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QAspire Blog 2012: Essential Posts Redux

2012 was a fantastic year.

Lot of writing, a few speaking engagements, many inspiring conversations some recognitions made this year a memorable one. This year, I contributed a 23 page chapter in “The ASTD Management Development Handbook” published by American Society for Training and Development. 2012 also bought me the recognition amongst “Top 20 Indian HR Influencers on Social Media (at #4)” by Society of Human Resources Management, SHRM India. Lot of good things happened on professional and personal front too. As I retrospect, I have a feeling of deep gratitude.

As I look back at 2012 in terms of blogging, here are some of my important lessons, one for each month along with a respective snippet. I hope you enjoy and revisit.

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January 2012 : What We Need The Most in 2012?

A new year is a time when most of us reflect on personal/organizational changes we seek in the coming year. My submission: when you think of a change, also think about making it happen. If you have ideas, give it a life. As Gandhi said, “Be the change you want to see in the world.” Develop a discipline to execute your art regularly.That is the only way I know to achieve excellence.

February 2012: In Praise of Comprehension and Meaning

Comprehension is important. Understanding nuances of your work, its implications and clarity on overall context is as crucial in knowledge world as understanding others on the team. Style can enhance the presentation, but without substance, style itself cannot make you a better communicator.

March 2012: Great Story: Improvement and Tending the Garden

Improvement is not a product. It is process. On the journey to improve constantly, you can never announce that you have arrived because there isn’t a destination.

April 2012: Lifelong Learning: Lesson From A Cab Driver

That only pre-requisite to learn new things is to have an open, willing, receptive and curious frame of mind. That you learn the best when you learn it for yourself, not for a degree or an external certification.

May 2012: Team Performance: Keeping Ego at Bay

When you encounter an ego situation, quiz your goals. Ask yourself (and others) this question: “Am I (are you) focusing on ‘who’ is right, or doing ‘what’ is right?”. In teams and projects, doing what is right (and actually doing it) is more important than proving who is right.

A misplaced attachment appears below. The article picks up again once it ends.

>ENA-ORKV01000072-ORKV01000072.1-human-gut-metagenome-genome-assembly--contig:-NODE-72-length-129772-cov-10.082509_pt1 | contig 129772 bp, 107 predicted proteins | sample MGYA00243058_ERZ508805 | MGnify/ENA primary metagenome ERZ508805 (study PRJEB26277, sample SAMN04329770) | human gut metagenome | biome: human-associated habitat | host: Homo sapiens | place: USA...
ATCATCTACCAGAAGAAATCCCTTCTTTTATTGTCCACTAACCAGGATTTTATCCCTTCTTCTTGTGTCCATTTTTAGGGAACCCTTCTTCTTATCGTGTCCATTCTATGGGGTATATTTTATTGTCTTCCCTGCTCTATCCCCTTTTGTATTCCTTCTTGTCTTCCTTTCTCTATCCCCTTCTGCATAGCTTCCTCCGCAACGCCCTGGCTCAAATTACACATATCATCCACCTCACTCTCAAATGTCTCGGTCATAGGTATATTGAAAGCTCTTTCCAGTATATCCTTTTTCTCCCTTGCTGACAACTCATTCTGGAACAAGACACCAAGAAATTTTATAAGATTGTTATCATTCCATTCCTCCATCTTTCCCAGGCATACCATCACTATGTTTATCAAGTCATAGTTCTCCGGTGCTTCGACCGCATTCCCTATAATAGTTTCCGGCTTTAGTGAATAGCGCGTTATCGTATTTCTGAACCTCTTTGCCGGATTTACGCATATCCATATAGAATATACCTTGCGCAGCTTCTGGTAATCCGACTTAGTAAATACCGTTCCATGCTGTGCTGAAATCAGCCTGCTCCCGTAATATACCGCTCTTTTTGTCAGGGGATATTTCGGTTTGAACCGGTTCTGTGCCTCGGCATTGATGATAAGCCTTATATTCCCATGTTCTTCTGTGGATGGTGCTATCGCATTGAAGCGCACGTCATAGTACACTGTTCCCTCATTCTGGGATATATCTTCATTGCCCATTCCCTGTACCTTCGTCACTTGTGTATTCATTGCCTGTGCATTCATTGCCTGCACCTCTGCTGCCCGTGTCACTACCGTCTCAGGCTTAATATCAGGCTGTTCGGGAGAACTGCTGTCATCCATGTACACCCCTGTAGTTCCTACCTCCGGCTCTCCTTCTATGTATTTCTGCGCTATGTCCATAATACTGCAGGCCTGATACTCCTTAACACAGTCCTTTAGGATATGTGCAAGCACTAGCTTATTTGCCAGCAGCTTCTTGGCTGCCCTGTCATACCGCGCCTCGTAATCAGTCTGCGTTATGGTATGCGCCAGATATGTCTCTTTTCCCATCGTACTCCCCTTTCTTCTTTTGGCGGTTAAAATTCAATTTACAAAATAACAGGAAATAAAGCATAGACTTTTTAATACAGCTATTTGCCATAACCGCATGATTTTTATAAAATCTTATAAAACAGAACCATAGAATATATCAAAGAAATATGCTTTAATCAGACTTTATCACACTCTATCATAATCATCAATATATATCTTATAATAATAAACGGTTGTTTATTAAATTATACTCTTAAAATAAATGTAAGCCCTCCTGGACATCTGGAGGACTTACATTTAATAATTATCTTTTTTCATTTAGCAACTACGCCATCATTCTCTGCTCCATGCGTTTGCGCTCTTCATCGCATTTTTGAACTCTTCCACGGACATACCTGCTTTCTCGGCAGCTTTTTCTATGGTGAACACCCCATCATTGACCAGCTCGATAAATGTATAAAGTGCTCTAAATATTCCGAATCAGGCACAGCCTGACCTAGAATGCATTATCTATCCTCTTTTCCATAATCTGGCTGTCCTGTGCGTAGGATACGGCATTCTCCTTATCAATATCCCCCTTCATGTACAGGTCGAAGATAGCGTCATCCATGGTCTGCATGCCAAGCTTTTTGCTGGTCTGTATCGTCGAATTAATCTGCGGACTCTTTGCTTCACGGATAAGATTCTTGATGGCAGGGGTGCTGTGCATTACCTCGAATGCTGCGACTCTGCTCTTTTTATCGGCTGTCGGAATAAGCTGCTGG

June 2012: Leading Projects: Balancing Rational with Emotion

Every project we execute is a glorious opportunity to practice leadership, to make a difference in a customer’s business, to nurture the talents of our people. As a project manager, you can make that happen only when you focus on the emotional aspect as much as the rational one.

July 2012: Usman Riaz and Attitude of Self-Directed Learning

Learning starts with an intent, an inner force to know more, dig deeper and understand. It expands as we internalize what we learn and then do something about it. Learning is not one-time-4-year-degree-course, but a lifelong commitment.

August 2012: On Accountability: A Story and a Few Lessons

Never hold people accountable for following the steps and rules, but always hold them accountable for a goal – a big WHY.

September 2012: Comfortable With Chaos 15

One thing is clear: We need to get comfortable with chaos. Comfortable doesn’t mean that you let chaos happen around you and choose not to respond. Being comfortable with chaos means being more responsive to chaos and creative in spotting opportunities around.

October 2012: Agility in Process Improvement Initiatives

In an agile business environment where change is not only constant but rapid, we need agility in how we improve. We need to fail fast, learn fast and adapt quickly.

November 2012: The Promise of Gemba

Gemba allows leaders and improvement managers to appreciate what people really do on the floor and more importantly, how they do it. You cannot take any meaningful decisions about work unless you know how the work is actually performed.

December 2012: Project Management: Science? Art? Common Sense?

Understanding the science of project management is the “least common denominator” for anyone to get into project management. It is the art of understanding the context, dealing with people/situations and putting things in right perspective that make great project managers.

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More than anything else, I am grateful to YOU, the reader of this blog – without you, this blog cannot exist. Your comments, links and mentions only encourage me more to share my lessons. I will see you in 2013. Stay Tuned!  Wish you a Happy Holiday Season!

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Also Read: Bite-sized lessons, stories and parables in 100 Word Posts at QAspire Blog